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Effect of proprioceptor stimulation on postural stability in patients with peripheral or central vestibular lesion

Pyykkö, I.; Enbom, Håkan; Magnusson, M LU and Schalén, L LU (1991) In Acta oto-laryngologica 111(1). p.27-35
Abstract

Body sway in upright stance at rest and after inducing proprioceptor stimulation, elicited by vibration applied to the calf or neck muscles, was studied in 11 patients with peripheral lesion and in 17 patients with central vestibular lesion. The responses were compared with those of 20 normal subjects. Vibratory stimulus was applied at five different frequencies, ranging from 32 to 150 Hz, and at a constant amplitude of 2.1 mm. Postural stability was measured with a force platform in terms of average deviation of body position (ADBP) analyzed in relation to the individual maximum support distance in the anterio-posterior direction. In patients with peripheral vestibular lesion ADBP was moderately increased, compared to normal subjects,... (More)

Body sway in upright stance at rest and after inducing proprioceptor stimulation, elicited by vibration applied to the calf or neck muscles, was studied in 11 patients with peripheral lesion and in 17 patients with central vestibular lesion. The responses were compared with those of 20 normal subjects. Vibratory stimulus was applied at five different frequencies, ranging from 32 to 150 Hz, and at a constant amplitude of 2.1 mm. Postural stability was measured with a force platform in terms of average deviation of body position (ADBP) analyzed in relation to the individual maximum support distance in the anterio-posterior direction. In patients with peripheral vestibular lesion ADBP was moderately increased, compared to normal subjects, when the calf muscles were exposed to vibration under eyes closed conditions (i.e. no visual information available); stimulation of neck muscles both under eyes open and eyes closed conditions and stimulation of calf muscles with open eyes produced an ADBP of the same magnitude as in controls. In patients with central vestibular lesion, proprioceptor stimulation of calf and neck muscles caused increased ADBP whether with eyes open or closed. The ADBP induced by stimulation of neck muscles was significantly greater in patients with a central lesion than in those with a peripheral vestibular lesion. The results indicate that patients with peripheral lesion differ from those with central vestibular lesion in their reaction to proprioceptor stimulus; and that in patients with central vestibular lesion proprioceptor stimulation of the neck muscles produces disproportionately powerful cervico-collic reflexes.

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organization
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Contribution to journal
publication status
published
subject
keywords
Brain Stem, Humans, Infarction, Mechanoreceptors, Middle Aged, Neuritis, Postural Balance, Posture, Proprioception, Spinocerebellar Degenerations, Vestibular Diseases, Vestibular Nerve, Vestibular Nuclei, Vestibulocochlear Nerve Diseases, Comparative Study, Journal Article
in
Acta oto-laryngologica
volume
111
issue
1
pages
27 - 35
publisher
Taylor & Francis
external identifiers
  • scopus:0025924395
ISSN
0001-6489
language
English
LU publication?
yes
id
1571f483-e22b-4a9c-ad99-292e6c495728
date added to LUP
2017-05-03 12:38:45
date last changed
2017-05-16 10:34:58
@article{1571f483-e22b-4a9c-ad99-292e6c495728,
  abstract     = {<p>Body sway in upright stance at rest and after inducing proprioceptor stimulation, elicited by vibration applied to the calf or neck muscles, was studied in 11 patients with peripheral lesion and in 17 patients with central vestibular lesion. The responses were compared with those of 20 normal subjects. Vibratory stimulus was applied at five different frequencies, ranging from 32 to 150 Hz, and at a constant amplitude of 2.1 mm. Postural stability was measured with a force platform in terms of average deviation of body position (ADBP) analyzed in relation to the individual maximum support distance in the anterio-posterior direction. In patients with peripheral vestibular lesion ADBP was moderately increased, compared to normal subjects, when the calf muscles were exposed to vibration under eyes closed conditions (i.e. no visual information available); stimulation of neck muscles both under eyes open and eyes closed conditions and stimulation of calf muscles with open eyes produced an ADBP of the same magnitude as in controls. In patients with central vestibular lesion, proprioceptor stimulation of calf and neck muscles caused increased ADBP whether with eyes open or closed. The ADBP induced by stimulation of neck muscles was significantly greater in patients with a central lesion than in those with a peripheral vestibular lesion. The results indicate that patients with peripheral lesion differ from those with central vestibular lesion in their reaction to proprioceptor stimulus; and that in patients with central vestibular lesion proprioceptor stimulation of the neck muscles produces disproportionately powerful cervico-collic reflexes.</p>},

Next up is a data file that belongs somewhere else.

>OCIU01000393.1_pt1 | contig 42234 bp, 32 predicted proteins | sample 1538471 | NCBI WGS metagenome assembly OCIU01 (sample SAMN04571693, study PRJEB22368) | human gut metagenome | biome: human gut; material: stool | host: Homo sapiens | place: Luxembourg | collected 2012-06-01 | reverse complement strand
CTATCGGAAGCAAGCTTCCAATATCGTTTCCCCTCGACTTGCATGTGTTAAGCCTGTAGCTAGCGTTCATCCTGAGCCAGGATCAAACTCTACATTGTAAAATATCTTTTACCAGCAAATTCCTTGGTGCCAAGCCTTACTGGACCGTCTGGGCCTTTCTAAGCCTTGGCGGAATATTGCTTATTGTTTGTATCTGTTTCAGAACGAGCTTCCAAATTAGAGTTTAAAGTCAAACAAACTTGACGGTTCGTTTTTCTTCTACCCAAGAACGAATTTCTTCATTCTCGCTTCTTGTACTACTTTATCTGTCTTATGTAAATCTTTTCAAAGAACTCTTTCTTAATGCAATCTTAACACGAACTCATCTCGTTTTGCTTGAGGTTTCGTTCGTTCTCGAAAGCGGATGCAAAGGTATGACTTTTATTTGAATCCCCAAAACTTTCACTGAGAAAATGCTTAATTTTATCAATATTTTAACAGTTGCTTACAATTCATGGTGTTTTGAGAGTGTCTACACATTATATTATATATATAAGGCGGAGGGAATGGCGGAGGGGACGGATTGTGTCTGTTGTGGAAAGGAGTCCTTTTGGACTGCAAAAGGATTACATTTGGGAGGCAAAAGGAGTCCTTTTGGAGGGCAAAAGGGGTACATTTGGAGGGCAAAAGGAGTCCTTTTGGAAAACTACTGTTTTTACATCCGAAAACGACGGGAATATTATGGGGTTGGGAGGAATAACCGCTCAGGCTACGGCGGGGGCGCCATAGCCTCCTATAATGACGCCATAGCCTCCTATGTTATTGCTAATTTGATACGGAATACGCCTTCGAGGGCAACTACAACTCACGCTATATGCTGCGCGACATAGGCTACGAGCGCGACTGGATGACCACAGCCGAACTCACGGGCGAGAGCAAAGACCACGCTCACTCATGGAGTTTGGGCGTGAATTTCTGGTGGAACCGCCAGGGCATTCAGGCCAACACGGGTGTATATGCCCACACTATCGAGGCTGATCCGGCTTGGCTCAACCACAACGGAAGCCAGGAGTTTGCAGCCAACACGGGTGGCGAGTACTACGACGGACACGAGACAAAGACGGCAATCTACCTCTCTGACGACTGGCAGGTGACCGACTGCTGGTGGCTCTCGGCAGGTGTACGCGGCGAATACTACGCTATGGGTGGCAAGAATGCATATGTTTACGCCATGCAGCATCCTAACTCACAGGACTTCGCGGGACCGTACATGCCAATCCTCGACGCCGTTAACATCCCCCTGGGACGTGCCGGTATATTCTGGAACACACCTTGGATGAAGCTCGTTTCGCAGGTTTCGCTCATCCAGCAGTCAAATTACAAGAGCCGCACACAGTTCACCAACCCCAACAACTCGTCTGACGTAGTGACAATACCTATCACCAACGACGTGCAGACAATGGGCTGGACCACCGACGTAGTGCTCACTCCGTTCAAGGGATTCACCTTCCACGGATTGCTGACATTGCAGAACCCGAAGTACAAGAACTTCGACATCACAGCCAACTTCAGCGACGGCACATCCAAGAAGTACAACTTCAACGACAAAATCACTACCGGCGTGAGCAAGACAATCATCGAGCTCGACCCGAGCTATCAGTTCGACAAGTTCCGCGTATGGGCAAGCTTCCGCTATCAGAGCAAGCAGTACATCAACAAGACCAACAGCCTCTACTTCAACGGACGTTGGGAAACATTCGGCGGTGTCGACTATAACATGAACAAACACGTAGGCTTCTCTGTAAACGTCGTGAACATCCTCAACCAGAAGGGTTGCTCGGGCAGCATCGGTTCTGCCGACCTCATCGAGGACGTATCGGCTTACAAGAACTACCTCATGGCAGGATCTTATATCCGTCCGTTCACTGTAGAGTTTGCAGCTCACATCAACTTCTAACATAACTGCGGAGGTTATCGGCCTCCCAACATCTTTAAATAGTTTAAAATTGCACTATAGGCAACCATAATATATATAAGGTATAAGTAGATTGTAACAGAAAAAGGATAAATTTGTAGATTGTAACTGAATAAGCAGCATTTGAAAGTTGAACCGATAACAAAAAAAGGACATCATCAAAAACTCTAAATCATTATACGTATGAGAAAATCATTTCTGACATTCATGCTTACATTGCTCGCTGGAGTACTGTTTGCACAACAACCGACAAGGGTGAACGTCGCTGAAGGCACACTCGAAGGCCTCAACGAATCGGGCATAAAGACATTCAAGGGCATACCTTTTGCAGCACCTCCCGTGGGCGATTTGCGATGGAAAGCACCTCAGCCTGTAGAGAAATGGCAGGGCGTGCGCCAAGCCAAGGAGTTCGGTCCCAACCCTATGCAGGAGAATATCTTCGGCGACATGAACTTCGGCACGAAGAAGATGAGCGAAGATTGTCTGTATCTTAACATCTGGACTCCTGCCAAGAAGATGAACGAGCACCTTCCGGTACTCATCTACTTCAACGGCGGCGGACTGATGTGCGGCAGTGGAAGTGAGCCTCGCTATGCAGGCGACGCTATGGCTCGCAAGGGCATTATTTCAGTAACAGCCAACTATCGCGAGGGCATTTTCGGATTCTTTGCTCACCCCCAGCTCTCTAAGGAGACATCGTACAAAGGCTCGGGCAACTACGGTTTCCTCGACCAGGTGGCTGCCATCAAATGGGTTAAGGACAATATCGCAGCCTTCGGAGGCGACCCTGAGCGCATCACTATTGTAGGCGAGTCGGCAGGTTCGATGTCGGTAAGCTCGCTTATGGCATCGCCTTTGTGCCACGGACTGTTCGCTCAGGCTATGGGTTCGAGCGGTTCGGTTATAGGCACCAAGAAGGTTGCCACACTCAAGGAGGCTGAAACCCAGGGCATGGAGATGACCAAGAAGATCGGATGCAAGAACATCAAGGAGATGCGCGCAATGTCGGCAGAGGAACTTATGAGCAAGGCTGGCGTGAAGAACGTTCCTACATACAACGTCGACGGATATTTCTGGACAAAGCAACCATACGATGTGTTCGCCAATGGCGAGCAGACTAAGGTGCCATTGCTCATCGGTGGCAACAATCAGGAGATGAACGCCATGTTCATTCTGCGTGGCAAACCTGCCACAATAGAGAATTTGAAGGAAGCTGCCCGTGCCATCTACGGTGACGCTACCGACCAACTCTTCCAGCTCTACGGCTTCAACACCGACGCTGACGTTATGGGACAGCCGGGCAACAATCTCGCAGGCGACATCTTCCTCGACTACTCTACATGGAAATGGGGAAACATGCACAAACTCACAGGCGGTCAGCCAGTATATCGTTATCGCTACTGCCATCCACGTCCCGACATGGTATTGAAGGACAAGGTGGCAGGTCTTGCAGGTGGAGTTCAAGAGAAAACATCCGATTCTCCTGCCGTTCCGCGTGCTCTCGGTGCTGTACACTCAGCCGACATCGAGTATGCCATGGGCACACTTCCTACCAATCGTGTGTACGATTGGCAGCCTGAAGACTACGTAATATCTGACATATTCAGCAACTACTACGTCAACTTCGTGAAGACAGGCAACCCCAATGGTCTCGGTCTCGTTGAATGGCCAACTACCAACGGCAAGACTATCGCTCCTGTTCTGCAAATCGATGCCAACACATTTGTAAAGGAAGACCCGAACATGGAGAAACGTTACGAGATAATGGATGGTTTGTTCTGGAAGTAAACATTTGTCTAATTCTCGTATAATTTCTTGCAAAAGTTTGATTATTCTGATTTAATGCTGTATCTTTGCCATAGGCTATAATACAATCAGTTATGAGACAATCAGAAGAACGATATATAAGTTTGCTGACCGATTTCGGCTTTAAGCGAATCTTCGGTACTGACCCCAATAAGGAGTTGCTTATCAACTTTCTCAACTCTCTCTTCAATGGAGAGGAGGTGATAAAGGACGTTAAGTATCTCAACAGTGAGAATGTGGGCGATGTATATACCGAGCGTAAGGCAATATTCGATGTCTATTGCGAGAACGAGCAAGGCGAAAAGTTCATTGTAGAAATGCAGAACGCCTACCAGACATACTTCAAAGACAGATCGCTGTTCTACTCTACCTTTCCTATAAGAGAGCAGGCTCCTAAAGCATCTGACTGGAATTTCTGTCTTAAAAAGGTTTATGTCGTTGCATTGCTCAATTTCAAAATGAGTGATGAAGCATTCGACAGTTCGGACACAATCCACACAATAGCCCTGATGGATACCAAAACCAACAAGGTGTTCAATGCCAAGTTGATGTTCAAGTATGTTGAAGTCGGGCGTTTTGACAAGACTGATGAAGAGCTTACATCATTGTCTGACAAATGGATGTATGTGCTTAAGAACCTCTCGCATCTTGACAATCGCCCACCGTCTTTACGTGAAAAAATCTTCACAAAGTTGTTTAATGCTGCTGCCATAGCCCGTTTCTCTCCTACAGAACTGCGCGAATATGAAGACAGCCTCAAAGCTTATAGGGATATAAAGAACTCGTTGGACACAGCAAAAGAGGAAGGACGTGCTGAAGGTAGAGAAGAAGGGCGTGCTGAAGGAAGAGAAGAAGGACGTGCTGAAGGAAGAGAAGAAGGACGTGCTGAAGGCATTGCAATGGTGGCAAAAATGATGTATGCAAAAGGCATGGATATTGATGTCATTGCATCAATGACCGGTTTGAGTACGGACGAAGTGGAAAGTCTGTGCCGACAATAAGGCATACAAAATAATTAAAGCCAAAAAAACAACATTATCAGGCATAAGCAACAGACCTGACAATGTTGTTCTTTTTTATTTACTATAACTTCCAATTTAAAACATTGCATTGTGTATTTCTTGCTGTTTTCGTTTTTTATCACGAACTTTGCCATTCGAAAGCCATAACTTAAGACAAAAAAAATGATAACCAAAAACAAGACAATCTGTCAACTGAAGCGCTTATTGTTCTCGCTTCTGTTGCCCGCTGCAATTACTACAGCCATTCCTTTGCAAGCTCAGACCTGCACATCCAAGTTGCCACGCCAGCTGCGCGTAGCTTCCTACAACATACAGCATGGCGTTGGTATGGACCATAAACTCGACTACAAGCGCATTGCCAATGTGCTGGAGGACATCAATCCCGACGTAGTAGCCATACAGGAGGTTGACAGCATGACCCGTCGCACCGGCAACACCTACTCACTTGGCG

author       = {Pyykkö, I. and Enbom, Håkan and Magnusson, M and Schalén, L},
  issn         = {0001-6489},
  keyword      = {Brain Stem,Humans,Infarction,Mechanoreceptors,Middle Aged,Neuritis,Postural Balance,Posture,Proprioception,Spinocerebellar Degenerations,Vestibular Diseases,Vestibular Nerve,Vestibular Nuclei,Vestibulocochlear Nerve Diseases,Comparative Study,Journal Article},
  language     = {eng},
  number       = {1},
  pages        = {27--35},
  publisher    = {Taylor & Francis},
  series       = {Acta oto-laryngologica},
  title        = {Effect of proprioceptor stimulation on postural stability in patients with peripheral or central vestibular lesion},
  volume       = {111},
  year         = {1991},
}